ARON MATÉ: Well, Noam, you mentioned the changes in discourse between 10 years ago and today. And actually, this issue of the reasons behind 9/11 came up last night at the Republican presidential debate. Congress Member Ron Paul of Texas drew boos from the crowd and a rebuke from other candidates on the podium when he criticized US foreign policy in discussing the roots of 9/11.
REP. RON PAUL: We're under great threat because we occupy so many countries. We're in 130 countries. We have 900 bases around the world. We're going broke. The purpose of al-Qaeda was to attack us, invite us over there, where they can target us. And they have been doing it. They have more attacks against us and the American interests per month than occurred in all the years before 9/11. But we're there, occupying their land. And if we think that we can do that and not have retaliation, we're kidding ourselves. We have to be honest with ourselves. What would we do if another country, say China, did to us what we do to all those countries over there?
So, this whole idea that the whole Muslim world is responsible for this and they're attacking us because we're free and prosperous, that is just not true. Osama bin Laden and al-Qaeda have been explicit. They have been explicit, and they wrote and said that we attacked - we attacked America because you had bases on our holy land in Saudi Arabia, you do not give Palestinians a fair treatment, and you have been bombing - I didn't say that, I'm trying to get you to understand what the motive was behind the bombing. At the same time, we had been bombing and killing hundreds of thousands of Iraqis for 10 years. Would you be annoyed? If you're not annoyed, then there's some problem.
AARON MATÉ: That was Republican Congress Member Ron Paul of Texas speaking last night at the Republican presidential debate. Noam Chomsky, your response?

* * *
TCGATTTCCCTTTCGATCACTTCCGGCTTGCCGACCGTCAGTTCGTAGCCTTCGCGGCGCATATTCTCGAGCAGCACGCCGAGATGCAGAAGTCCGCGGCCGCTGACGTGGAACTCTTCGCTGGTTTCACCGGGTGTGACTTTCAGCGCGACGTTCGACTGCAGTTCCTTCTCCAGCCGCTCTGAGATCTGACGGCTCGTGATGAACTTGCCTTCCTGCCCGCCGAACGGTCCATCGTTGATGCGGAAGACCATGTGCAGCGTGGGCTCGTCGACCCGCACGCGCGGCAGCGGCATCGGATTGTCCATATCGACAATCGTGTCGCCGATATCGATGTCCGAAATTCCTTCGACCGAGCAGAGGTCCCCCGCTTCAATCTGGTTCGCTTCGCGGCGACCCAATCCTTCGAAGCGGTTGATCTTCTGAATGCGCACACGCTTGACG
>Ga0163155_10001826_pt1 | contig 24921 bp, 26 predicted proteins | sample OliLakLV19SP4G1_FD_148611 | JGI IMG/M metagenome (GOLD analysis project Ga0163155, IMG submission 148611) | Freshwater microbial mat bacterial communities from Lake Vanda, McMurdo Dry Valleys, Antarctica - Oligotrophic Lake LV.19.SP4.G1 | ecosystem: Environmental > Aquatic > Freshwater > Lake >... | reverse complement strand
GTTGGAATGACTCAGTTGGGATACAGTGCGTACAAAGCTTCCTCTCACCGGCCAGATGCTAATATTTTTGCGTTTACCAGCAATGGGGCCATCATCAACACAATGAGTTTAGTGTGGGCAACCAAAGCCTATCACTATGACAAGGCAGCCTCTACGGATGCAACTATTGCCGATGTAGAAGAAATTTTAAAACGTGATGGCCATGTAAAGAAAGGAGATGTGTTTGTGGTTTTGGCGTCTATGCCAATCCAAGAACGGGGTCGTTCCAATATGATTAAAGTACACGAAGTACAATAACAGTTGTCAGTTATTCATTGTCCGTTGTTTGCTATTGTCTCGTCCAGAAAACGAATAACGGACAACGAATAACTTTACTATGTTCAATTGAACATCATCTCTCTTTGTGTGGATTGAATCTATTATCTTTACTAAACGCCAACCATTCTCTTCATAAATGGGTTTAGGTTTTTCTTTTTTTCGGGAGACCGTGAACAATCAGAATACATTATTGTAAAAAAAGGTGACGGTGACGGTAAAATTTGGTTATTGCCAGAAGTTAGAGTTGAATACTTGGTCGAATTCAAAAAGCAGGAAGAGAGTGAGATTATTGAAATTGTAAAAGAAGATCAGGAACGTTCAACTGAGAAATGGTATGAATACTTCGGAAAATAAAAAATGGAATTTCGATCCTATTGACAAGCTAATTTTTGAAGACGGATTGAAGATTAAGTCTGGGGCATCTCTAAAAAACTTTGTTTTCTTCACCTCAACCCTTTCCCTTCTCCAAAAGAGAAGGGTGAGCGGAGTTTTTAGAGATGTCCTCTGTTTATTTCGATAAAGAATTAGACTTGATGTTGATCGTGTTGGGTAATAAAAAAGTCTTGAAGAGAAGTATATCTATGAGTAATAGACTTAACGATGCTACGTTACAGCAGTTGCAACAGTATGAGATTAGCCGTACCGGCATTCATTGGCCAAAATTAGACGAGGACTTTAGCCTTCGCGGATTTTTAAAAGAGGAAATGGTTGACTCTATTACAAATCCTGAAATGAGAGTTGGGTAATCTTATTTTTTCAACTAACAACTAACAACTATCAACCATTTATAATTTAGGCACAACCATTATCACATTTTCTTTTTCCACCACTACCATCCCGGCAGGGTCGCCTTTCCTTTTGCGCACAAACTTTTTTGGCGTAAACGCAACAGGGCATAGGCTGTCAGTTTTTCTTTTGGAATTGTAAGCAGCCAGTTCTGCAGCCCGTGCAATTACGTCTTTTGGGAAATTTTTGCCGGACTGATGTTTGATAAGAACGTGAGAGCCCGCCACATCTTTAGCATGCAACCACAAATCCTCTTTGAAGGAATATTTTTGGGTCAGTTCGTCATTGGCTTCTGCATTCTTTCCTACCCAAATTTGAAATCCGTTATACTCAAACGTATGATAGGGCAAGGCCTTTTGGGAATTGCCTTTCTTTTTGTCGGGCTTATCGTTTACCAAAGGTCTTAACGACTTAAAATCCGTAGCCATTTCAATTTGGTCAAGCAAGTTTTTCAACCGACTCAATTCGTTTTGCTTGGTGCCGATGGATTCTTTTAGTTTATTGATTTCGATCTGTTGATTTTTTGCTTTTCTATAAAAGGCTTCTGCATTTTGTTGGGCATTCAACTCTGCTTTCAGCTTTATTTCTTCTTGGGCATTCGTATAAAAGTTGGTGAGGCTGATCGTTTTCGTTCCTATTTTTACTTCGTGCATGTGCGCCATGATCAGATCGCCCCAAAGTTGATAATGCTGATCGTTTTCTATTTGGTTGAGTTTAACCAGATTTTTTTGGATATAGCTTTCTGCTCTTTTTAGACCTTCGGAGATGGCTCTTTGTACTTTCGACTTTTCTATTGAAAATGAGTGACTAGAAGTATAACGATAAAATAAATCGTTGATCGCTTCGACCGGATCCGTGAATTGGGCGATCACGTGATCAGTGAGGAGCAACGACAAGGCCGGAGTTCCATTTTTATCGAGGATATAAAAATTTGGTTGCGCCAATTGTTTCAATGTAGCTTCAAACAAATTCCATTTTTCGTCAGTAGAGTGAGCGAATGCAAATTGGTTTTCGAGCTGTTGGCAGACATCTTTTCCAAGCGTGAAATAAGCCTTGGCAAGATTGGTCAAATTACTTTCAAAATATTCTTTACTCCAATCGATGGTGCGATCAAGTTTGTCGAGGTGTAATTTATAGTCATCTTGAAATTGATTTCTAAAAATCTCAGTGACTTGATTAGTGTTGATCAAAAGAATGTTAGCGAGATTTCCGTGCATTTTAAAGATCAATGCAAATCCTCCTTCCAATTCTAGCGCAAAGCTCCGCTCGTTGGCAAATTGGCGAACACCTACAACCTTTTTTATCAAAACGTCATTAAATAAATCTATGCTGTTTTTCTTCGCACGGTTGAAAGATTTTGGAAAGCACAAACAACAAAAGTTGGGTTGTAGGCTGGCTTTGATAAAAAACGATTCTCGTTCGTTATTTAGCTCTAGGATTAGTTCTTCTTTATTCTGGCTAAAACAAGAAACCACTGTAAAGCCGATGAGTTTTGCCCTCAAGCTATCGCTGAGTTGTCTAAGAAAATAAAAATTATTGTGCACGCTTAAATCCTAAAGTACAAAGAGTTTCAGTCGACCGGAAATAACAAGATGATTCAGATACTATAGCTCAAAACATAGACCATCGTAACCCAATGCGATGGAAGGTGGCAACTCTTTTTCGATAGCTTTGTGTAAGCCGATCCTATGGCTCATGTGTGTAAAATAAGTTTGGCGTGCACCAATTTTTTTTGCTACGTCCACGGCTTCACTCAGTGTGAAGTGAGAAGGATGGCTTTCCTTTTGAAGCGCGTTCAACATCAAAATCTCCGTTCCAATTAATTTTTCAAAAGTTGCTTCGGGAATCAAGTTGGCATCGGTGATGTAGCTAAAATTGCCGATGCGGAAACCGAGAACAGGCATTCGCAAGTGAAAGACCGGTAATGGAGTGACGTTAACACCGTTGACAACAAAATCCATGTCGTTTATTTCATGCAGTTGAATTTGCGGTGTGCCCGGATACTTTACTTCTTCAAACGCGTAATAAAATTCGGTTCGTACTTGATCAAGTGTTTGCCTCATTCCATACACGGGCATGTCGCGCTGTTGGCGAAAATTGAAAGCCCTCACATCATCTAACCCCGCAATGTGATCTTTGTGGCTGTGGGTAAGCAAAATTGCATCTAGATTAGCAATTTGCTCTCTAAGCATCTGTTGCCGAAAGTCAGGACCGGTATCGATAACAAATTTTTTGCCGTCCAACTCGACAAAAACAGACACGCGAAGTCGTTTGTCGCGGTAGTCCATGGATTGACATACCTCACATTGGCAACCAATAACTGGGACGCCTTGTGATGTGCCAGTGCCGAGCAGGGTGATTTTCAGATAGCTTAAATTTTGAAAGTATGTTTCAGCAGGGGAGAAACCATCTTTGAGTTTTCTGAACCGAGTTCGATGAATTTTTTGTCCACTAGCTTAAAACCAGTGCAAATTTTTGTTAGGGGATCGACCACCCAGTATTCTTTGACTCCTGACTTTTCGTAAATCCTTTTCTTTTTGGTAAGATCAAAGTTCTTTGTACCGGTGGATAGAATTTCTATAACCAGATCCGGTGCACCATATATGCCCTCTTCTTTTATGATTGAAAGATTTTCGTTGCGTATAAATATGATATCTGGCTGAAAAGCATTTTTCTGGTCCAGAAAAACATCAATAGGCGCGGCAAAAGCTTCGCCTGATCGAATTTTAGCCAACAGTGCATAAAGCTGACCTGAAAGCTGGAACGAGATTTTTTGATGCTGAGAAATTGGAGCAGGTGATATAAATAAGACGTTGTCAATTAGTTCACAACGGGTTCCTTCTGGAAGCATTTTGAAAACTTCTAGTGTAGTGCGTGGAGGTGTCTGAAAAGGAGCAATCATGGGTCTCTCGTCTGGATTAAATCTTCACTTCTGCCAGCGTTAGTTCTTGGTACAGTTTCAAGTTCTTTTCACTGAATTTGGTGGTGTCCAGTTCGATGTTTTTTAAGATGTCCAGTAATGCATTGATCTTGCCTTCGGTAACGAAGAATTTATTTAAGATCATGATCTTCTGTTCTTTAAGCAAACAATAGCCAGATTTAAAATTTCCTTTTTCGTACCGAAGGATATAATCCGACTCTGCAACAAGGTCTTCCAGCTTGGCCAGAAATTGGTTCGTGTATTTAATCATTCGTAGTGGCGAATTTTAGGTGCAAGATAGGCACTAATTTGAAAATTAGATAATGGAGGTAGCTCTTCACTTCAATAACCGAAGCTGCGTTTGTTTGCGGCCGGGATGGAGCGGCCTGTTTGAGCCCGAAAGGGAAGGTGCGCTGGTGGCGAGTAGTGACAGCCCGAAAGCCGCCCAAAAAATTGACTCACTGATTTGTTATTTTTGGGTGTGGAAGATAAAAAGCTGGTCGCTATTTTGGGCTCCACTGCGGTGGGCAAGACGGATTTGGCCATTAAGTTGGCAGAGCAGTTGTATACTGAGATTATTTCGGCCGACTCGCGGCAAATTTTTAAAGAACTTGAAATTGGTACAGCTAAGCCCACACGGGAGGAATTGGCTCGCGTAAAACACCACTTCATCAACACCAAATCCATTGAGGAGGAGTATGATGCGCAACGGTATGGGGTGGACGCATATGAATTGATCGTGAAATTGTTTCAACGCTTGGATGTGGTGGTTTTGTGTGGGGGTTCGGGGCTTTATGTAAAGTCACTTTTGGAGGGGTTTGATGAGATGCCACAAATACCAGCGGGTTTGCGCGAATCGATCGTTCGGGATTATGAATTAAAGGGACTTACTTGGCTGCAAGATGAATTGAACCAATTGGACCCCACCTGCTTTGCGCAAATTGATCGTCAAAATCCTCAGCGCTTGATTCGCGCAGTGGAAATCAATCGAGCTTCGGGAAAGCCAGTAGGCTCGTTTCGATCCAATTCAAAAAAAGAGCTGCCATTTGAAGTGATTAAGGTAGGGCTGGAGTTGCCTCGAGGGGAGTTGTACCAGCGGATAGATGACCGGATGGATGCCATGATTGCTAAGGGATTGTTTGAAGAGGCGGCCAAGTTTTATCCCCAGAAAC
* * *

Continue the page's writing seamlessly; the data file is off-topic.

NOAM CHOMSKY: I think what he said is completely uncontroversial. You can read it in government documents. You can find it in polls. Maybe people don't like to hear it, but, as I mentioned before, it goes back to the 1950s. Actually, right after 9/11, the Wall Street Journal, to its credit, did a study of privileged Muslims, sometimes called "monied Muslims," people in the Muslim world who are deeply embedded in the US global project - lawyers, directors of multinational corporations and so on, not the general population. And it was very much like what Eisenhower had - was concerned about, and the National Security Council, in the 1950s. There was a lot of antagonism to - a lot of antagonism to US policy in the region, partly support of dictators blocking democracy and development, just as the National Security Council concluded in 1958.
Also, by then, by 2001, there were much more specific things: very much a lot of anger about the US backing for the way - Israeli occupation of the Occupied Territories, settlements, the bitter oppression of the Palestinians, and also, something that isn't discussed much here but meant a lot there - and remember, these are privileged Muslims, leaders of - those who kind of carry out, implement the general US economic and social policies in the region. The other thing, besides the Israeli - support of Israeli crimes, was the sanctions against Iraq. This was 2001, remember. The sanctions against Iraq were brutal and destructive. They killed hundreds of thousands of people. Both of the international diplomats who administered the Oil-for-Food program, distinguished international diplomats - Denis Halliday, Hans von Sponeck, in sequence - both of them resigned in protest because they regarded the sanctions as genocidal. They were carrying out a kind of a mass slaughter of Iraqis. They were strengthening Saddam Hussein. They were compelling the population to rely on him just for survival. And these were major crimes of the 1990s. And privileged Muslims, monied Muslims, in the Saudi Arabia, elsewhere, were bitterly opposed to this, not because they hate our freedoms, because they don't like murderous and brutal policies.By Democracy Now!
13 September 11